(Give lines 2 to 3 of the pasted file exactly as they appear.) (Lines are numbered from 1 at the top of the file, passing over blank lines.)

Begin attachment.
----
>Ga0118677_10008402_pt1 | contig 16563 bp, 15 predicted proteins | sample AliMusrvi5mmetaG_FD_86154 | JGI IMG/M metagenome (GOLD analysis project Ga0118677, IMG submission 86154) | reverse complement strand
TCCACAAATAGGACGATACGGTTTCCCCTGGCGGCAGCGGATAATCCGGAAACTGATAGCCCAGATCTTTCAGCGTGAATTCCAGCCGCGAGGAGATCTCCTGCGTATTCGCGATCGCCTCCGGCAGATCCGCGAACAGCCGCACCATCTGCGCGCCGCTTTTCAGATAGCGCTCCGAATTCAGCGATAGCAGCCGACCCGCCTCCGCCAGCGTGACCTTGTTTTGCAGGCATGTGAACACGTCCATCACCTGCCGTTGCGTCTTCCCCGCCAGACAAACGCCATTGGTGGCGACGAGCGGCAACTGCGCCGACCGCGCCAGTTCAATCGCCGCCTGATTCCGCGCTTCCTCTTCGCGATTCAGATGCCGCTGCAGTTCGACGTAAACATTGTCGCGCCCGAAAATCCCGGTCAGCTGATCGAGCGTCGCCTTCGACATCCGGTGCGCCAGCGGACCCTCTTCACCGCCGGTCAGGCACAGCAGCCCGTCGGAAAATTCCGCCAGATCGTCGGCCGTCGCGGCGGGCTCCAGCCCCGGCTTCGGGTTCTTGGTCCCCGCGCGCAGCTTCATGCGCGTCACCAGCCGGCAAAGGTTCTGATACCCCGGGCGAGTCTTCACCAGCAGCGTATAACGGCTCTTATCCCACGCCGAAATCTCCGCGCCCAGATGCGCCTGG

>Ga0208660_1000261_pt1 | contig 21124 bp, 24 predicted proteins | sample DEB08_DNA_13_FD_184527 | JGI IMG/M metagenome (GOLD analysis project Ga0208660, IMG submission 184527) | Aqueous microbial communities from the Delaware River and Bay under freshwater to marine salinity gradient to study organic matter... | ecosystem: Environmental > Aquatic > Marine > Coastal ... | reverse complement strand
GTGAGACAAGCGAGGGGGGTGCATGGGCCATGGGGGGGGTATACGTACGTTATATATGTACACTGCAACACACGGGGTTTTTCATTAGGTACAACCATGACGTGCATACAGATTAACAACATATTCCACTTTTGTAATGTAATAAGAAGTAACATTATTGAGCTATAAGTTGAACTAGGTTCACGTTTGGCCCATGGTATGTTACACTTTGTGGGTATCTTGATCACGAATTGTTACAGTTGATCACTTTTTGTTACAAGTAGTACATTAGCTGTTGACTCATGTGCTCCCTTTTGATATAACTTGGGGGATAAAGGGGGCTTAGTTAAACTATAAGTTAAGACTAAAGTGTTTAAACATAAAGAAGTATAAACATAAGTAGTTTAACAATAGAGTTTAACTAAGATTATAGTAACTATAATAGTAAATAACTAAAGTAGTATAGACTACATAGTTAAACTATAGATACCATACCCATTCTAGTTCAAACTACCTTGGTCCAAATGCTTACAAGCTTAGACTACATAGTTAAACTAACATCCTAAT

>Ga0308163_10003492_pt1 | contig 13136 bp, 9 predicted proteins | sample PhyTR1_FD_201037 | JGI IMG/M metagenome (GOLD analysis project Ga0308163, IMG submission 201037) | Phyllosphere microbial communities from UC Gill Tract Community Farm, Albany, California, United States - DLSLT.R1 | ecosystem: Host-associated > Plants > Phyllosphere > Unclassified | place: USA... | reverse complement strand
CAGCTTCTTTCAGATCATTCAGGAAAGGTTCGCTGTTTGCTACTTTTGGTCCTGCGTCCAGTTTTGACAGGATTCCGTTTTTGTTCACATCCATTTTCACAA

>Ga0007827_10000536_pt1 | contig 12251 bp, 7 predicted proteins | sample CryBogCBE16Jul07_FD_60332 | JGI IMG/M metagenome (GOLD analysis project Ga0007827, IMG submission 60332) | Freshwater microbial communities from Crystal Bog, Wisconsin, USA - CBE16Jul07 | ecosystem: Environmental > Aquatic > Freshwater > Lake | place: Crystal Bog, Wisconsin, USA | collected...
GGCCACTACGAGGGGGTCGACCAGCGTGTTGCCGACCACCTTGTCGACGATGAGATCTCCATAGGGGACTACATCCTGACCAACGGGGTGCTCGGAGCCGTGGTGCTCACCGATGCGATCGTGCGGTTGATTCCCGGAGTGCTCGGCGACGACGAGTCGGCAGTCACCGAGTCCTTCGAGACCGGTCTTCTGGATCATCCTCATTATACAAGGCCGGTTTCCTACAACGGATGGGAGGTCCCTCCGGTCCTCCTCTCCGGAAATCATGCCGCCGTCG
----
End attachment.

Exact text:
TCCACAAATAGGACGATACGGTTTCCCCTGGCGGCAGCGGATAATCCGGAAACTGATAGCCCAGATCTTTCAGCGTGAATTCCAGCCGCGAGGAGATCTCCTGCGTATTCGCGATCGCCTCCGGCAGATCCGCGAACAGCCGCACCATCTGCGCGCCGCTTTTCAGATAGCGCTCCGAATTCAGCGATAGCAGCCGACCCGCCTCCGCCAGCGTGACCTTGTTTTGCAGGCATGTGAACACGTCCATCACCTGCCGTTGCGTCTTCCCCGCCAGACAAACGCCATTGGTGGCGACGAGCGGCAACTGCGCCGACCGCGCCAGTTCAATCGCCGCCTGATTCCGCGCTTCCTCTTCGCGATTCAGATGCCGCTGCAGTTCGACGTAAACATTGTCGCGCCCGAAAATCCCGGTCAGCTGATCGAGCGTCGCCTTCGACATCCGGTGCGCCAGCGGACCCTCTTCACCGCCGGTCAGGCACAGCAGCCCGTCGGAAAATTCCGCCAGATCGTCGGCCGTCGCGGCGGGCTCCAGCCCCGGCTTCGGGTTCTTGGTCCCCGCGCGCAGCTTCATGCGCGTCACCAGCCGGCAAAGGTTCTGATACCCCGGGCGAGTCTTCACCAGCAGCGTATAACGGCTCTTATCCCACGCCGAAATCTCCGCGCCCAGATGCGCCTGG

>Ga0208660_1000261_pt1 | contig 21124 bp, 24 predicted proteins | sample DEB08_DNA_13_FD_184527 | JGI IMG/M metagenome (GOLD analysis project Ga0208660, IMG submission 184527) | Aqueous microbial communities from the Delaware River and Bay under freshwater to marine salinity gradient to study organic matter... | ecosystem: Environmental > Aquatic > Marine > Coastal ... | reverse complement strand